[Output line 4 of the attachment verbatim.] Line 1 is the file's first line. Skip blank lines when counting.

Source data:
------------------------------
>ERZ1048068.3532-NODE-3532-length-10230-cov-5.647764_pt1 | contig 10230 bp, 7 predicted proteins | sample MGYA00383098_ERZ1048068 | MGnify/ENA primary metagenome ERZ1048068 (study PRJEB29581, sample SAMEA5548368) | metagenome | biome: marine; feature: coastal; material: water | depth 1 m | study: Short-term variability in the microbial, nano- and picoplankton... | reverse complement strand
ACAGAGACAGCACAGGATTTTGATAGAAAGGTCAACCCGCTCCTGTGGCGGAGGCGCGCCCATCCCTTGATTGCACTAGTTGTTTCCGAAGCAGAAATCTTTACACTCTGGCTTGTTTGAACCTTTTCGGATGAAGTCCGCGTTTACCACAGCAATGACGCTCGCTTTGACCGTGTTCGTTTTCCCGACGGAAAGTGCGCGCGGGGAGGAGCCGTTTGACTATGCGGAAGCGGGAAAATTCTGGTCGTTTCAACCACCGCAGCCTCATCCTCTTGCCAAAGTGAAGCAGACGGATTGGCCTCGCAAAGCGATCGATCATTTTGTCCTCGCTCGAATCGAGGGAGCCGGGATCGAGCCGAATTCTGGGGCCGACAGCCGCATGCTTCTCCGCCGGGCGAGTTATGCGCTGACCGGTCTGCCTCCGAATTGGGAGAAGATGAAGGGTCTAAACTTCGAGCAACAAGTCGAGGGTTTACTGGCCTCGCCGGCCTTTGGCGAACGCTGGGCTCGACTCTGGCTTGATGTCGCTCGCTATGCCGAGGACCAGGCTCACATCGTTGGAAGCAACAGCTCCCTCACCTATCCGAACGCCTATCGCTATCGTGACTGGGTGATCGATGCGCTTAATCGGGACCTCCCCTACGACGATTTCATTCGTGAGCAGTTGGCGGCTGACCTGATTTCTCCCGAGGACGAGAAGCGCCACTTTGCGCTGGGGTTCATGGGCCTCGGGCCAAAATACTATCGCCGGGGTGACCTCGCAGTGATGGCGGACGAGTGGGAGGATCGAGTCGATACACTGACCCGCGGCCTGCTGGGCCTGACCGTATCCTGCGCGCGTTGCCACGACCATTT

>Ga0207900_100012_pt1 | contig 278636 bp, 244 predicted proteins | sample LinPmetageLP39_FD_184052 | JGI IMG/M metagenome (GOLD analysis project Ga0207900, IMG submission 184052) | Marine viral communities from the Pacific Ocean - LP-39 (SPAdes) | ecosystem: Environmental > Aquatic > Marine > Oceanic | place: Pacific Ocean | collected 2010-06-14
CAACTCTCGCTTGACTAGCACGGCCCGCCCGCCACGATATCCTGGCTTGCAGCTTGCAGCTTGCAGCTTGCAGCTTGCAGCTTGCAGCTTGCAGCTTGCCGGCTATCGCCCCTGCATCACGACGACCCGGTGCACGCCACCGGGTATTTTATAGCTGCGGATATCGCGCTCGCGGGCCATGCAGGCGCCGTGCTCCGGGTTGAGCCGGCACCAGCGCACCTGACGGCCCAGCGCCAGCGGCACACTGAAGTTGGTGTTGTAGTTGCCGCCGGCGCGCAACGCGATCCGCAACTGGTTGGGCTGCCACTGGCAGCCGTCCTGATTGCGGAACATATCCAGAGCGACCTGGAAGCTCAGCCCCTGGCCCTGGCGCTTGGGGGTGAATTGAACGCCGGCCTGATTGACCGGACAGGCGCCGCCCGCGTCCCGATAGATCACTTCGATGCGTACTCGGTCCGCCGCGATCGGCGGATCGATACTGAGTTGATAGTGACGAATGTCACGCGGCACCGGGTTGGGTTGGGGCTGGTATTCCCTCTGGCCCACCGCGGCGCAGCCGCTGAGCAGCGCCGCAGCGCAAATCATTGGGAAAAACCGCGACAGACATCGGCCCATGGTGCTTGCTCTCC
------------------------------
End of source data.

CAACTCTCGCTTGACTAGCACGGCCCGCCCGCCACGATATCCTGGCTTGCAGCTTGCAGCTTGCAGCTTGCAGCTTGCAGCTTGCAGCTTGCAGCTTGCCGGCTATCGCCCCTGCATCACGACGACCCGGTGCACGCCACCGGGTATTTTATAGCTGCGGATATCGCGCTCGCGGGCCATGCAGGCGCCGTGCTCCGGGTTGAGCCGGCACCAGCGCACCTGACGGCCCAGCGCCAGCGGCACACTGAAGTTGGTGTTGTAGTTGCCGCCGGCGCGCAACGCGATCCGCAACTGGTTGGGCTGCCACTGGCAGCCGTCCTGATTGCGGAACATATCCAGAGCGACCTGGAAGCTCAGCCCCTGGCCCTGGCGCTTGGGGGTGAATTGAACGCCGGCCTGATTGACCGGACAGGCGCCGCCCGCGTCCCGATAGATCACTTCGATGCGTACTCGGTCCGCCGCGATCGGCGGATCGATACTGAGTTGATAGTGACGAATGTCACGCGGCACCGGGTTGGGTTGGGGCTGGTATTCCCTCTGGCCCACCGCGGCGCAGCCGCTGAGCAGCGCCGCAGCGCAAATCATTGGGAAAAACCGCGACAGACATCGGCCCATGGTGCTTGCTCTCC